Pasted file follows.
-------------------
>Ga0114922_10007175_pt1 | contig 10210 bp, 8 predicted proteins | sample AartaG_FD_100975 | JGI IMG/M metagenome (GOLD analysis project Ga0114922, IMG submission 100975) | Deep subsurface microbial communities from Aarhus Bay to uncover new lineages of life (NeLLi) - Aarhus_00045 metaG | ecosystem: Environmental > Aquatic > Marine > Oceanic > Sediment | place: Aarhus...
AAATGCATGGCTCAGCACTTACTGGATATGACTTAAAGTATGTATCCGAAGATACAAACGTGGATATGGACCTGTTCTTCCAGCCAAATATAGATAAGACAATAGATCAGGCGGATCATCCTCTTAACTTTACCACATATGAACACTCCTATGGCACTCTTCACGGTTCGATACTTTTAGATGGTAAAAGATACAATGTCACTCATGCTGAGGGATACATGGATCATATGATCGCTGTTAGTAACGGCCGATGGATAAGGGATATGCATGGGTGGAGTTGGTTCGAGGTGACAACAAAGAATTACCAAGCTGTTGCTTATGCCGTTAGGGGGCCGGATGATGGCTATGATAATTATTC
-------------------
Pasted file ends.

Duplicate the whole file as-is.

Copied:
>Ga0114922_10007175_pt1 | contig 10210 bp, 8 predicted proteins | sample AartaG_FD_100975 | JGI IMG/M metagenome (GOLD analysis project Ga0114922, IMG submission 100975) | Deep subsurface microbial communities from Aarhus Bay to uncover new lineages of life (NeLLi) - Aarhus_00045 metaG | ecosystem: Environmental > Aquatic > Marine > Oceanic > Sediment | place: Aarhus...
AAATGCATGGCTCAGCACTTACTGGATATGACTTAAAGTATGTATCCGAAGATACAAACGTGGATATGGACCTGTTCTTCCAGCCAAATATAGATAAGACAATAGATCAGGCGGATCATCCTCTTAACTTTACCACATATGAACACTCCTATGGCACTCTTCACGGTTCGATACTTTTAGATGGTAAAAGATACAATGTCACTCATGCTGAGGGATACATGGATCATATGATCGCTGTTAGTAACGGCCGATGGATAAGGGATATGCATGGGTGGAGTTGGTTCGAGGTGACAACAAAGAATTACCAAGCTGTTGCTTATGCCGTTAGGGGGCCGGATGATGGCTATGATAATTATTC